In the Florida recount case Boies lost what should have been a slam dunk case, demanding that the state perform a recount required by the election laws. Boies lost in this case because he was outmaneuvered by the Republican party lawyers who ran rings arround him.

      Boies next took the Napster case, in this case he was successful in gaining a temporary stay of an injunction against Napster. But we later find this was only because one of the Appeals court judges was anxious that Napster survive long enough for the appeals court to be able to make a really important rulling in the copyright area...

      I cannot think of a better council for SCO in this particular case. The court will require SCO to reveal the exact code fragments it claims are subject to copyright claims sooner rather than later. At this point the SCO case will quickly unravel since the fragments in question will be rewritten.

      There are absolutely no grounds for supressing the specifics of the SCO claim. The whole point of the copyright bargain is disclosure in return for a limited term monoploy on exploitation.

      • by Brandybuck (704397) on Wednesday November 19, 2003 @03:49PM (#7513203) Homepage Journal
        The problem with Boies is that he does just what his clients tell him to do. This is good lawyerly behavior, but if you don't choose the right clients, you're the one who ends up with egg on your face. Examples of this can be seen in each of the cited cases.

        For one example, consider the Florida election. There was a legitimate dispute and a genuine recount needed to be made. But Boies and company didn't want a genuine recount, they only wanted a recount of selected counties. If they would have instead argued for a statewide recount, they would have gotten it with virtually no objection from the other side. And since the vote was so freaking close, statistics would have given them 50% odds of winning the election. But instead they argued over trivialities until the clock ran out.
      • by bettiwettiwoo (239665) <{moc.liamg} {ta} {oowittewitteb}> on Wednesday November 19, 2003 @03:50PM (#7513215) Homepage Journal
        Boies first came to prominence in the Microsoft case. Athough the case was initially 'won' it was overturned on appeal.
        In all fairness to Boies, I think you are overstating your case just a tad.

        As far as I can remember but is too lazy to look up right now, the Microsoft case wasn't so much 'overturned' on appeal as it was remanded back to a district court for a new trial. Due to Judge Jackson's publicly stating that Bill Gates was a lying bastard (I'm paraphrasing) the Court of Appeal (cannot remember which one) felt that Microsoft may not have recieved a fair and unbiased trial. It therefore ordered a retrial. However, in the meantime George W. Bush had not only won the election but also been inaugurated. His administration decided to settle the case rather than pursue litigation. (Incidentally, during the Reagan/Bush I administrations the joke was that the Justice Department never met a business practice it didn't like. It may seem the Bush II Justice Dep. sought/seeks to operate along the same line.) This outcome may be seen as 'losing' the case. I suppose it's a matter of opinion. However, the outcome can hardly be blamed on Boies.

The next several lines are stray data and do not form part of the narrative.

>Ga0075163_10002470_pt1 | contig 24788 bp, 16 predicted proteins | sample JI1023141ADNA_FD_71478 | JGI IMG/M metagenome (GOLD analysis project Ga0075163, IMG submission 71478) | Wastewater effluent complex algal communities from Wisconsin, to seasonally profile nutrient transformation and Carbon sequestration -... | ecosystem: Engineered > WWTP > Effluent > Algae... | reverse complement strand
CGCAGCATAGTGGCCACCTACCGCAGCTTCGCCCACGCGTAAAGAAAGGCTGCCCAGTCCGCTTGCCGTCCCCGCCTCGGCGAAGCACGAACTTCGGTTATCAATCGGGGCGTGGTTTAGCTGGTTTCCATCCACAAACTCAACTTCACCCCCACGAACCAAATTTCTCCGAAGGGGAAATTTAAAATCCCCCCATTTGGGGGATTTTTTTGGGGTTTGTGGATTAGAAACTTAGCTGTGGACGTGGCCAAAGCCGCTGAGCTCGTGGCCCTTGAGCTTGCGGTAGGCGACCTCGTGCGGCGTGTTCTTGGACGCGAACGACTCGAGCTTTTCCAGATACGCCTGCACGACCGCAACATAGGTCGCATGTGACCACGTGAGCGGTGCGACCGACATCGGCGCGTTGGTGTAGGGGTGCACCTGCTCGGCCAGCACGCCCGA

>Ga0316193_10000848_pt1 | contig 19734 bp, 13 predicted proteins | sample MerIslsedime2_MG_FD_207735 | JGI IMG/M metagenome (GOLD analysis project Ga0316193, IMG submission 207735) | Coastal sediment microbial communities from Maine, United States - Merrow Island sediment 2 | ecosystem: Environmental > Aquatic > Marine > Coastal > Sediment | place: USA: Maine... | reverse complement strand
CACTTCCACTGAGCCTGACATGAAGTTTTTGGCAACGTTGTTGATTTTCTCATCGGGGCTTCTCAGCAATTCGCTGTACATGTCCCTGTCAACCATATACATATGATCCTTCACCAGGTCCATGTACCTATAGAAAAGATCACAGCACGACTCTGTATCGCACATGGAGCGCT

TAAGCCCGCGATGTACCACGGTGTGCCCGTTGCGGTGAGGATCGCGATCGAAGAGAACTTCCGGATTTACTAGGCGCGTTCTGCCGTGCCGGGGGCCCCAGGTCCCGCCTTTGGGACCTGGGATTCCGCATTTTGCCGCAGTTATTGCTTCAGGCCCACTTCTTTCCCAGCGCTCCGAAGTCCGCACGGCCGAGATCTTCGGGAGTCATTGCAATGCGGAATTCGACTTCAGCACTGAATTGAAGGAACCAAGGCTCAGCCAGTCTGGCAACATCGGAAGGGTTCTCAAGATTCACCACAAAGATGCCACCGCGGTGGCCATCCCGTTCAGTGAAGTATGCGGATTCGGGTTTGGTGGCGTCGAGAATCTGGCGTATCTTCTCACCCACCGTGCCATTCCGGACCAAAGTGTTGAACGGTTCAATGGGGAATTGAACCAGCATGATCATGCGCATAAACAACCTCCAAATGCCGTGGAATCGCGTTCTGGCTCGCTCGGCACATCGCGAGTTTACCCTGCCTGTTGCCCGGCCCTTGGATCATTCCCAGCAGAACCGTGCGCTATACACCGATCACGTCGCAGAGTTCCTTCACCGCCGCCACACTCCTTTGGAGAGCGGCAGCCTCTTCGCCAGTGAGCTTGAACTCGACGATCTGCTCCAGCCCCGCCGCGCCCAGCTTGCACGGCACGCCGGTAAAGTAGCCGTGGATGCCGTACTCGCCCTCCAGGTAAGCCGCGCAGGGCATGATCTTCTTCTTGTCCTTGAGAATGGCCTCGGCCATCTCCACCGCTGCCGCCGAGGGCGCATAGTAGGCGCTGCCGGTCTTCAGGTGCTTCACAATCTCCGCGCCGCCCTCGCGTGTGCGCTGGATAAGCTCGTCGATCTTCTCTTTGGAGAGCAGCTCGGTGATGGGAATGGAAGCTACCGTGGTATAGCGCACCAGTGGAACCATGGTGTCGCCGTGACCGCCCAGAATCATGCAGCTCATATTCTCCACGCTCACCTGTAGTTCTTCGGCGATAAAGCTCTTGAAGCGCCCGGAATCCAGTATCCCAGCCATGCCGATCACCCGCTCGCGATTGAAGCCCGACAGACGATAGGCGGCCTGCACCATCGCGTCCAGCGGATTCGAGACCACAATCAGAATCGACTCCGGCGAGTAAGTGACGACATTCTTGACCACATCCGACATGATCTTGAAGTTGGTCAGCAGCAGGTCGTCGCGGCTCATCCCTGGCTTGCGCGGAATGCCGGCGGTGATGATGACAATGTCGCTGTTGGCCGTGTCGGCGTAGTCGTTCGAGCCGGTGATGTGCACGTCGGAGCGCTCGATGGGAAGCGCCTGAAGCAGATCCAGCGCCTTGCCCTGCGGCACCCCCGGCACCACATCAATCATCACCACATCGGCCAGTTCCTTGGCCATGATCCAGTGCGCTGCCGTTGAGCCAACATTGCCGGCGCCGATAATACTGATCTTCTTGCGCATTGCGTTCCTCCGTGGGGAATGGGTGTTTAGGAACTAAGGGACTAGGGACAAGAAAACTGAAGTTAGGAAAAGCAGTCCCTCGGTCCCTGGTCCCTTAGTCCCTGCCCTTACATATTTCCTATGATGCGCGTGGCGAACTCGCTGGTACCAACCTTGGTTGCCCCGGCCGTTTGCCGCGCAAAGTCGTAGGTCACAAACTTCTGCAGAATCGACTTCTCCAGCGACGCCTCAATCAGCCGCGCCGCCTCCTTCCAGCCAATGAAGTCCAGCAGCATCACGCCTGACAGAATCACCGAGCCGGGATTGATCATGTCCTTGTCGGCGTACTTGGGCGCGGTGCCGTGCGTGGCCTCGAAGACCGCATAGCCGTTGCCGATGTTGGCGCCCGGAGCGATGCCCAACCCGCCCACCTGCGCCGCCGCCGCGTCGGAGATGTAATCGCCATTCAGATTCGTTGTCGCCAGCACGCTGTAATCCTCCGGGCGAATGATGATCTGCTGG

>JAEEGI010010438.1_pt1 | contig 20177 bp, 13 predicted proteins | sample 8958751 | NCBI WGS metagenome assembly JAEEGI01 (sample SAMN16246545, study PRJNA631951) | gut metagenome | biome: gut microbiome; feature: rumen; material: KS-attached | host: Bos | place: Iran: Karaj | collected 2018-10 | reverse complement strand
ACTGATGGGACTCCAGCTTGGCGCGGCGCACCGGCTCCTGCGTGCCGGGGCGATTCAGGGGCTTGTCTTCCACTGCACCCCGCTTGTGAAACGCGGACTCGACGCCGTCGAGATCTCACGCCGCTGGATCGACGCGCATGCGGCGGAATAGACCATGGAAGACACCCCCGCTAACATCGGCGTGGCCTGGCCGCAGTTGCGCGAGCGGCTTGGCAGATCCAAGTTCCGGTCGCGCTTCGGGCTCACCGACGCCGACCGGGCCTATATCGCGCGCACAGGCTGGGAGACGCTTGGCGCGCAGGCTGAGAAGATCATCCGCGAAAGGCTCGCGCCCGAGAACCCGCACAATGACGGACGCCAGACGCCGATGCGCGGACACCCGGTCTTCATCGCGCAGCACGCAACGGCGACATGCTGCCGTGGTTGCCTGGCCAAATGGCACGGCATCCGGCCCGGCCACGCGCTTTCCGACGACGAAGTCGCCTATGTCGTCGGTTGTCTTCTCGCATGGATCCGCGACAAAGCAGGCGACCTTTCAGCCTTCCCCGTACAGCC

Parenthetically, I disagree with the Court of Appeal assessment of what might constitute an obstacle or impediment to a fair trial: if a judge conclude after hearing the testimony of a person, that said person is a lying bastard then that is a conclusion based on fact, as opposed to a judge 'concluding' before any testimony that a person is lying bastard, which would seem be based on prejudice (or possibly prior personal knowledge, in which case the judge should recuse him/herself). The latter case obviously imperils an unbiased trial, but the former case? I don't think so. Why should it? The judge has heard the evidence and drawn a conclusion. In that way it appears to me no different than any other conclusion, based on fact, that the judge has to make in a particular case. It may not be very flattering for the person in question, bu massaging of egos is not necessarily the prime objective of litigation.
      • by jazzsupe (725453) on Wednesday November 19, 2003 @03:50PM (#7513221)
        I would not write off Boies nor take him lightly. He came to prominence well before the Microsoft case. Previously he was the star litigator for, arguably, the most respected and venerated law firm in the U.S.: Cravath, Swaine & Moore. For quite a while he has been considered one of the top 3, or so, litigators in the U.S. The Microsoft case simply brought him attention from the non-legal community.

        When Boies left the Cravath partnership, it was somewhat of a scandal in the legal community. No one walks away from a Cravath partnership (so goes conventional wisdom) -- the average annual salary for Cravath partners is somewhere in the neighborhood of $2.0 million.

        IBM has long been one of Cravath's largest and most loyal clients -- in fact, I noticed that Cravath is representing IBM in the SCO matter. I can't help but wonder if one of the main reasons Boies agreed to represent SCO is to go head-to-head with his former parters at Cravath. It wouldn't surprise me if that is his main motivating factor. Boies does not need the money or any more notches in his belt.

        The fact that Boies lost a couple prominent cases speaks more to his willingness to take on tough cases with unpredictable outcomes that he finds interesting or challenging.